MARCH 2021 - The results of two phases of Nova Scotia’s Prescription to Thrive (Rx to Thrive) study prove that changing the community pharmacy model can have a lasting and positive impact on pharmacy services, revenue and staff satisfaction.
Spearheaded by the Nova Scotia Pharmacy Association (PANS) in 2018—and funded by the
The recently released Final Evaluation Report for Prescription to Thrive Wave 1 and 2, proves the model is working—and then some.
Glen Rodrigues, one of the original program facilitators, points to a significant increase in the number of non-dispensing services provided in pharmacies enrolled in Rx to Thrive in the last 12 months (prior to COVID-19) compared to the 12 months before the project began. The largest areas of growth were in health management programs (up 2,821%), medication reviews (774%) and prescribing (619%).
Revenues from non-dispensing services also increased by a whopping 191%, with diversification in revenue streams. While flu shots and continuing care prescriptions decreased, for example, other services like Advanced Medication Reviews for seniors and the Bloom Program (targeting mental health and addiction support in the community) grew. “These are all complex services addressing a community health need,” says Rodrigues.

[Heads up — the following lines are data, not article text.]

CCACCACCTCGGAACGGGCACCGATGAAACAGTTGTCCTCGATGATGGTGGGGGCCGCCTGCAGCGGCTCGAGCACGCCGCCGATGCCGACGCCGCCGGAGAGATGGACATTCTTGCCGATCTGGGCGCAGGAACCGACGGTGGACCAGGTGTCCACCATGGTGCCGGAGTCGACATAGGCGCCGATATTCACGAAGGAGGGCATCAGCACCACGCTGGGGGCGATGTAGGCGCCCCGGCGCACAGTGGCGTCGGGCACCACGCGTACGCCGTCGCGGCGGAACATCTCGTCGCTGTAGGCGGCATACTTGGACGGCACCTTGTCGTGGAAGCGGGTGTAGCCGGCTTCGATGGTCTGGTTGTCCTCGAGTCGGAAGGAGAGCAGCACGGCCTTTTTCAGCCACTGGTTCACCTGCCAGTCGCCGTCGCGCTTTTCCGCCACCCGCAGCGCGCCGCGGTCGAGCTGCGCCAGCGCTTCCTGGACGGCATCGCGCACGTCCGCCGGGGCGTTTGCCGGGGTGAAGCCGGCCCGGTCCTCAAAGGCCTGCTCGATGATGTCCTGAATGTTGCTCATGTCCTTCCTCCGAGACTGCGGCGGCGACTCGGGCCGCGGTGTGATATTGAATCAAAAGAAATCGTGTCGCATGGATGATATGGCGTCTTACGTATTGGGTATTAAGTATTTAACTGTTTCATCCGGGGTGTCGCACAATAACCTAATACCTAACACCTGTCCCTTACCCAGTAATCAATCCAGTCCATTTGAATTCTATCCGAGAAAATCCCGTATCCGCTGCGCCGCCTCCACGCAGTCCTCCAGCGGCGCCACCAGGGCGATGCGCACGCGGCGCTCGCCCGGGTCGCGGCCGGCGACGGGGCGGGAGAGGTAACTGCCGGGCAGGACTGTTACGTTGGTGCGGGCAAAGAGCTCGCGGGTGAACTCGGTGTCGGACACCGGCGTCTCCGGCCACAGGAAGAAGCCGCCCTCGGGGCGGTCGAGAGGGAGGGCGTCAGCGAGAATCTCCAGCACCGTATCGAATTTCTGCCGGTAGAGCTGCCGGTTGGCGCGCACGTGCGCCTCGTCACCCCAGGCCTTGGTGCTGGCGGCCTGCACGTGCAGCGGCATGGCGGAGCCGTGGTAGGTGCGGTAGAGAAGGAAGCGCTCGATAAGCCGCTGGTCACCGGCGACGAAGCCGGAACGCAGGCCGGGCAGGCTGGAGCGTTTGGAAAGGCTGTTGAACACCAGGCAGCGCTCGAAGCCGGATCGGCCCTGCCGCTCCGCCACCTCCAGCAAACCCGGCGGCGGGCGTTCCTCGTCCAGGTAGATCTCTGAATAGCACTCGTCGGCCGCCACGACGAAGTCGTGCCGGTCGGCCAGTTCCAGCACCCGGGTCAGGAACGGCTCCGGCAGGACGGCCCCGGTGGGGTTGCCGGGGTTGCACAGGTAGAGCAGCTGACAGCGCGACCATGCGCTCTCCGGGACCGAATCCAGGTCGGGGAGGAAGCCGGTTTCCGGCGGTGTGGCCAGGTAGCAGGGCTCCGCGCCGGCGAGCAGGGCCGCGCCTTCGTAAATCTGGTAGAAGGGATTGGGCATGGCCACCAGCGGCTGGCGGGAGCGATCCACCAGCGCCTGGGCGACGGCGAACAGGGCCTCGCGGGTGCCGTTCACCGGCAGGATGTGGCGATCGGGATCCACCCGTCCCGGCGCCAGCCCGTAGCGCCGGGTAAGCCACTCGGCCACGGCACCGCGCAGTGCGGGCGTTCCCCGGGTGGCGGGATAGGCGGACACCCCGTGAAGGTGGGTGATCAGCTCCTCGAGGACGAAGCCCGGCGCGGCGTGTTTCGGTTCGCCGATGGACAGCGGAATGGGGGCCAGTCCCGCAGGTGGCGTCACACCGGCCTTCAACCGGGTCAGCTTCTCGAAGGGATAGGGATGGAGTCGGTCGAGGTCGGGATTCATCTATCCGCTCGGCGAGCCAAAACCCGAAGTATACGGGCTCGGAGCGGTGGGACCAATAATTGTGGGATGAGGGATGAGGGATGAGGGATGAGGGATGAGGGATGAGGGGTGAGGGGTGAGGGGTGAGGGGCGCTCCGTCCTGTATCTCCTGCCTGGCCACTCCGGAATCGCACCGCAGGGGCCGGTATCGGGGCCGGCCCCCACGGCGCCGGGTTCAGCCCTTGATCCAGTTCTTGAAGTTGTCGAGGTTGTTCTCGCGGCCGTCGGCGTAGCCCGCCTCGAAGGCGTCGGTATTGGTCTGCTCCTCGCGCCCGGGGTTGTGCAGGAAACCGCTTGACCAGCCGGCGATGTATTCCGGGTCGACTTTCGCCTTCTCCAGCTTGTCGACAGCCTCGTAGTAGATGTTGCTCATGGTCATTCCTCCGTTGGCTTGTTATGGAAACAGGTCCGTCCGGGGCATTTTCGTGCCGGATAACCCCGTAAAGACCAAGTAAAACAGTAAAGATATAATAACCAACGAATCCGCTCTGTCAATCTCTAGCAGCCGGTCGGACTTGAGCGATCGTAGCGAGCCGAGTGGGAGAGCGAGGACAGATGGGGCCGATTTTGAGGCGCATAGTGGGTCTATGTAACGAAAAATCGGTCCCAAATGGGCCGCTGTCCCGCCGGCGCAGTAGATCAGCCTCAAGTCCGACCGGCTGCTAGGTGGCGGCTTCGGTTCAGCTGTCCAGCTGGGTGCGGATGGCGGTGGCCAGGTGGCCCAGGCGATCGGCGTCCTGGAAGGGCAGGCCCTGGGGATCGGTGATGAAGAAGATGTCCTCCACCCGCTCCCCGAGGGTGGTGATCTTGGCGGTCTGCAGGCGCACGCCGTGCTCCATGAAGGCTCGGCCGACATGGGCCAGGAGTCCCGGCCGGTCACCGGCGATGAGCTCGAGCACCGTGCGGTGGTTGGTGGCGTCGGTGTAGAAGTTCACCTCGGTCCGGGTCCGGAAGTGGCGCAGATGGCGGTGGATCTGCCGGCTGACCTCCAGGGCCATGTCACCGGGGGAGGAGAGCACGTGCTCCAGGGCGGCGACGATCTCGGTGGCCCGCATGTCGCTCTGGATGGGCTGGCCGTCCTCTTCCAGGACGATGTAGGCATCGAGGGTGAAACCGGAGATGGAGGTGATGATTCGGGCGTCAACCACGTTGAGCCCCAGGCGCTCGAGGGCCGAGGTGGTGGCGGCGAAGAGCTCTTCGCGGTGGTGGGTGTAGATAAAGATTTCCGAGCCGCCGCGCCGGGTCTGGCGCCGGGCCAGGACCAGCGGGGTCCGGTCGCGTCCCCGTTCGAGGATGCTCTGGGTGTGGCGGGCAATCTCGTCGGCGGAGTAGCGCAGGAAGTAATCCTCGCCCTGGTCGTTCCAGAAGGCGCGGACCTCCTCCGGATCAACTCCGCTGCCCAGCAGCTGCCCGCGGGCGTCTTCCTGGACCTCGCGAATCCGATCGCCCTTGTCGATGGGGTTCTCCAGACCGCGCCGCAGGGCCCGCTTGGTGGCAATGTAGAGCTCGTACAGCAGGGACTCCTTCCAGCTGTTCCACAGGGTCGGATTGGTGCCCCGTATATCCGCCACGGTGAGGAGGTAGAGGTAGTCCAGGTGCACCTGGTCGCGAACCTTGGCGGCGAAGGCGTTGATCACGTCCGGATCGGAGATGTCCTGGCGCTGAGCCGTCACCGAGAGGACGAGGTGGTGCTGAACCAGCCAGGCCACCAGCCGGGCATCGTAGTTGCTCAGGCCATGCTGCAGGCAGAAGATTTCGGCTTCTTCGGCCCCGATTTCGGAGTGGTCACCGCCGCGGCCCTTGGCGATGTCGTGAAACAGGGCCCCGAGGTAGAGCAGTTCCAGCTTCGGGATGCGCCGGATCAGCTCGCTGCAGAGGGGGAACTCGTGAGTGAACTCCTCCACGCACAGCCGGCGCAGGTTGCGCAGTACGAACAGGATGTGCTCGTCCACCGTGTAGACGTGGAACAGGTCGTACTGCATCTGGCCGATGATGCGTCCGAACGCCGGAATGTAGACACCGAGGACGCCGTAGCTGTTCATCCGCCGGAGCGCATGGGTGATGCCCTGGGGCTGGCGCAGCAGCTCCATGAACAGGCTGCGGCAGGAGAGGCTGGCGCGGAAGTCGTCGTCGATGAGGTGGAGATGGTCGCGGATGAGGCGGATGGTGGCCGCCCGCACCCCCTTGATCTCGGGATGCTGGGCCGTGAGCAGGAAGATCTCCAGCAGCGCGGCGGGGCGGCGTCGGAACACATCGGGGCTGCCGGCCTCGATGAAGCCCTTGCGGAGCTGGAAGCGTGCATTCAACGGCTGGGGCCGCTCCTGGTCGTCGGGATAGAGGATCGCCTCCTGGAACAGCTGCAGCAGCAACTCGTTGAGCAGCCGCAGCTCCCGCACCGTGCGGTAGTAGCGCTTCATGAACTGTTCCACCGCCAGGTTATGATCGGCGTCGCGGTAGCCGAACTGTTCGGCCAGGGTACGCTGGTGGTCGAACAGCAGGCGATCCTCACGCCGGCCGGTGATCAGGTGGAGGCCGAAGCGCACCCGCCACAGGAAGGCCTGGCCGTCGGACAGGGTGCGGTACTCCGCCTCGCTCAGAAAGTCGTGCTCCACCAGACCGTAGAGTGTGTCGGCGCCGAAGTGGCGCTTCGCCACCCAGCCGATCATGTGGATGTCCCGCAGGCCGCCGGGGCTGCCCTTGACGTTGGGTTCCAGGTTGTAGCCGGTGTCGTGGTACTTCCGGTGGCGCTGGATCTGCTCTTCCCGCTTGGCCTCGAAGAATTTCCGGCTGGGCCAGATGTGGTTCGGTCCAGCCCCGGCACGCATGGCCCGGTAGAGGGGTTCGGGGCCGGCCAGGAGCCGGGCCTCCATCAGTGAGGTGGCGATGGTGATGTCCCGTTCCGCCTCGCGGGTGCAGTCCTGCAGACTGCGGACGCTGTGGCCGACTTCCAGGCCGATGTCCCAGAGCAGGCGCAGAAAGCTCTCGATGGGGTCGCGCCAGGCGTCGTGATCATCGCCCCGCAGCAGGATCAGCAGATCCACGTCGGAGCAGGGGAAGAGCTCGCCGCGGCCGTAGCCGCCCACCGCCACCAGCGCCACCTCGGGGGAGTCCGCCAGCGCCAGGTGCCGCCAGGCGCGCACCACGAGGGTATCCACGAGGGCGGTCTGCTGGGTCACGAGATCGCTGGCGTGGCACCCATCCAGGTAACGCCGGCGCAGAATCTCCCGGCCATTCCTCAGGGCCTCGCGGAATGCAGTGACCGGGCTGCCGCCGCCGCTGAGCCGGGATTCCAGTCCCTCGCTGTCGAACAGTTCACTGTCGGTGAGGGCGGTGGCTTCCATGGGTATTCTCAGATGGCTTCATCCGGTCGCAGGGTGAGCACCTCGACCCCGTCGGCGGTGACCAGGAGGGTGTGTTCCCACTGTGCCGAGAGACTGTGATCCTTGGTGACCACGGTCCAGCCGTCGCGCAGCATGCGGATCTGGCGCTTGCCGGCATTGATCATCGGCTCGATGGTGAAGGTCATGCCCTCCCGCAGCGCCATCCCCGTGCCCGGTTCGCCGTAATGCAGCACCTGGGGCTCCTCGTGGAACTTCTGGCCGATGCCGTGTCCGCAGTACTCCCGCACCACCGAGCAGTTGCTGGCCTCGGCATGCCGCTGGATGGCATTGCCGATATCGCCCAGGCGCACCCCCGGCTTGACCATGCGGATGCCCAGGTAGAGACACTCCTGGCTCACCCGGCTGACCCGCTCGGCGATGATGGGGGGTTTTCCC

All participating pharmacies reported making changes to make daily work more efficient and improve the pharmacy workflow. Pharmacy team members (pharmacists, assistants and pharmacy technicians) had also increased their clinical skill, knowledge and their confidence in being able to offer and provide non-dispensing pharmacy services.
Rodrigues is now working with 15 new pharmacies over an 18-month period in Wave 3 of the program, which will focus on further expanding key areas of the study that were most effective by leveraging technology platforms such as Zoom education sessions and remote support. “Delivery has to be modified because there are so many pharmacies over so many sites throughout Nova Scotia, but given the lessons of the first two phases, I have a better feel for the types of interventions we can make,” he says.